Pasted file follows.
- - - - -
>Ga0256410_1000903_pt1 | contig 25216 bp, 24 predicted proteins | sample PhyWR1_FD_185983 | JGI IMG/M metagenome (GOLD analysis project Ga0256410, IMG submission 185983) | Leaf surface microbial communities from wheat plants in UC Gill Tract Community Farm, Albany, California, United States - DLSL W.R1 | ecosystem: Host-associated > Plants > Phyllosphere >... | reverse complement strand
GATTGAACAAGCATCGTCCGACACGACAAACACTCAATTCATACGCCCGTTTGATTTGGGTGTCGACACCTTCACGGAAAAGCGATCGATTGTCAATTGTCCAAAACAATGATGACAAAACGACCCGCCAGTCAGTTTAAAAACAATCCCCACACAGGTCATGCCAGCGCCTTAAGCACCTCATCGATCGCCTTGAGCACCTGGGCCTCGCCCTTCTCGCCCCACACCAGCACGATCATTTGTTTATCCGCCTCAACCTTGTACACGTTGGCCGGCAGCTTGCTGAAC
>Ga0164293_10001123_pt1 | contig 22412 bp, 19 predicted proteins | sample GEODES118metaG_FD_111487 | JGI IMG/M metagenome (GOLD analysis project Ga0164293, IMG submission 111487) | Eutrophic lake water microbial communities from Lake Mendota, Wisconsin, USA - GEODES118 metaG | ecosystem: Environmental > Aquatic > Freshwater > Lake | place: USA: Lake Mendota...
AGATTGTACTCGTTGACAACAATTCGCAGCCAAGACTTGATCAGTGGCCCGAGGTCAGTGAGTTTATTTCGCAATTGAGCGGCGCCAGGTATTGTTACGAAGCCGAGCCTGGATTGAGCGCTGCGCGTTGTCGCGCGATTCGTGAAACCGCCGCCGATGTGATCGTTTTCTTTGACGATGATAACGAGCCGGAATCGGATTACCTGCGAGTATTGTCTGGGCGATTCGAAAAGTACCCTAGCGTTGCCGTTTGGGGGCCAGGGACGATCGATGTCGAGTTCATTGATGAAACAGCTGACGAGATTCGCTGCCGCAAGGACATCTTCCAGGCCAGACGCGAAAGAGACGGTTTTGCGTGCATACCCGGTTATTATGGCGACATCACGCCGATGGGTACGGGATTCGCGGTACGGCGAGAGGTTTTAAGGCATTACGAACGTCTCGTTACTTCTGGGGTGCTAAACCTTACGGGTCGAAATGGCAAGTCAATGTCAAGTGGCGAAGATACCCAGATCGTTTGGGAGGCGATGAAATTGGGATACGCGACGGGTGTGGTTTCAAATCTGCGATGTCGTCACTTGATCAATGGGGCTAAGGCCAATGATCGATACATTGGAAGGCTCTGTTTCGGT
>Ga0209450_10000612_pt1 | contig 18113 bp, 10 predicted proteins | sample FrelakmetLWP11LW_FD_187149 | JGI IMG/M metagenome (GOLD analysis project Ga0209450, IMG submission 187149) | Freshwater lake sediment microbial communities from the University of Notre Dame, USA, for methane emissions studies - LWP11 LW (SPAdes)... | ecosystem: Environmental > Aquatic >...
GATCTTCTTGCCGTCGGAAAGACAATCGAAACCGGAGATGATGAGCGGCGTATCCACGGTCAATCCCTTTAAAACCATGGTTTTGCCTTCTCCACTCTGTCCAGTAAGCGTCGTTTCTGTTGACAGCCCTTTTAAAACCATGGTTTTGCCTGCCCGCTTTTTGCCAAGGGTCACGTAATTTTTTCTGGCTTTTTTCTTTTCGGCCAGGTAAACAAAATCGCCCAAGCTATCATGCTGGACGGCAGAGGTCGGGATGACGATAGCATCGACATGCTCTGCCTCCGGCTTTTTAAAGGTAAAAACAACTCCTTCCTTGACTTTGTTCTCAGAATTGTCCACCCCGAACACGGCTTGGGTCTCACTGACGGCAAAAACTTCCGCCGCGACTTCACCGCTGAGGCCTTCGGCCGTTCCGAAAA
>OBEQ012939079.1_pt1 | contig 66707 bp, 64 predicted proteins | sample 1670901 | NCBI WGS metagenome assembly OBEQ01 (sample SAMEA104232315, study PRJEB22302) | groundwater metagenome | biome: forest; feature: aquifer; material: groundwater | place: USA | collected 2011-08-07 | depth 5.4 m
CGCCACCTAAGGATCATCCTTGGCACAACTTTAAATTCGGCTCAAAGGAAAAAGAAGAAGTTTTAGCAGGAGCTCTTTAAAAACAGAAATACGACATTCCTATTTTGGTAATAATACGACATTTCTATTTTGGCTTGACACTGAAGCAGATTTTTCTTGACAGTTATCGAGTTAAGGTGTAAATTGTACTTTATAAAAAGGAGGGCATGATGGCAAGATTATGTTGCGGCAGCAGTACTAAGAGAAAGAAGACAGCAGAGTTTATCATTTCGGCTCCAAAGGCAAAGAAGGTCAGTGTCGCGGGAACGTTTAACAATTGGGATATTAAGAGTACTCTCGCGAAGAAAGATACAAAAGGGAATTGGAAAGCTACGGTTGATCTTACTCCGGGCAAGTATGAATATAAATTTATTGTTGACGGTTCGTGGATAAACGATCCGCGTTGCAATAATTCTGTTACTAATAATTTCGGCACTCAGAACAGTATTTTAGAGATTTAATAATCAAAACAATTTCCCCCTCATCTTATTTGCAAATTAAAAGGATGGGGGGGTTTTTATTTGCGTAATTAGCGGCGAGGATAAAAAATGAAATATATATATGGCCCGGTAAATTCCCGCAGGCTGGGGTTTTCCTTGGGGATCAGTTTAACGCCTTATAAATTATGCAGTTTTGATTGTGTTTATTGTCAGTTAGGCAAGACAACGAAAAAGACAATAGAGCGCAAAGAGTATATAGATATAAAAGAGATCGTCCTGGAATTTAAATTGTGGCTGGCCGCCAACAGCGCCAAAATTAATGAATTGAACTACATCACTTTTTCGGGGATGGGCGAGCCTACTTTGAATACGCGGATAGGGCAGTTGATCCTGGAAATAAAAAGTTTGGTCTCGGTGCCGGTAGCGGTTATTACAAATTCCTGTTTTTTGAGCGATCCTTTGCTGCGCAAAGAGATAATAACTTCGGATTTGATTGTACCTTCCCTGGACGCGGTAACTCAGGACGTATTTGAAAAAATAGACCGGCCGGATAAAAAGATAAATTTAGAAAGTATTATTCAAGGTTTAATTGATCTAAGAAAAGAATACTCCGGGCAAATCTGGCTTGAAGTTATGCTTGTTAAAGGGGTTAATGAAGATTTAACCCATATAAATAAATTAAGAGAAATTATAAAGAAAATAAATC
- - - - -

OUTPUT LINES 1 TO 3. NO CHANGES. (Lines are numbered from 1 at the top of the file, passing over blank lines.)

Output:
>Ga0256410_1000903_pt1 | contig 25216 bp, 24 predicted proteins | sample PhyWR1_FD_185983 | JGI IMG/M metagenome (GOLD analysis project Ga0256410, IMG submission 185983) | Leaf surface microbial communities from wheat plants in UC Gill Tract Community Farm, Albany, California, United States - DLSL W.R1 | ecosystem: Host-associated > Plants > Phyllosphere >... | reverse complement strand
GATTGAACAAGCATCGTCCGACACGACAAACACTCAATTCATACGCCCGTTTGATTTGGGTGTCGACACCTTCACGGAAAAGCGATCGATTGTCAATTGTCCAAAACAATGATGACAAAACGACCCGCCAGTCAGTTTAAAAACAATCCCCACACAGGTCATGCCAGCGCCTTAAGCACCTCATCGATCGCCTTGAGCACCTGGGCCTCGCCCTTCTCGCCCCACACCAGCACGATCATTTGTTTATCCGCCTCAACCTTGTACACGTTGGCCGGCAGCTTGCTGAAC
>Ga0164293_10001123_pt1 | contig 22412 bp, 19 predicted proteins | sample GEODES118metaG_FD_111487 | JGI IMG/M metagenome (GOLD analysis project Ga0164293, IMG submission 111487) | Eutrophic lake water microbial communities from Lake Mendota, Wisconsin, USA - GEODES118 metaG | ecosystem: Environmental > Aquatic > Freshwater > Lake | place: USA: Lake Mendota...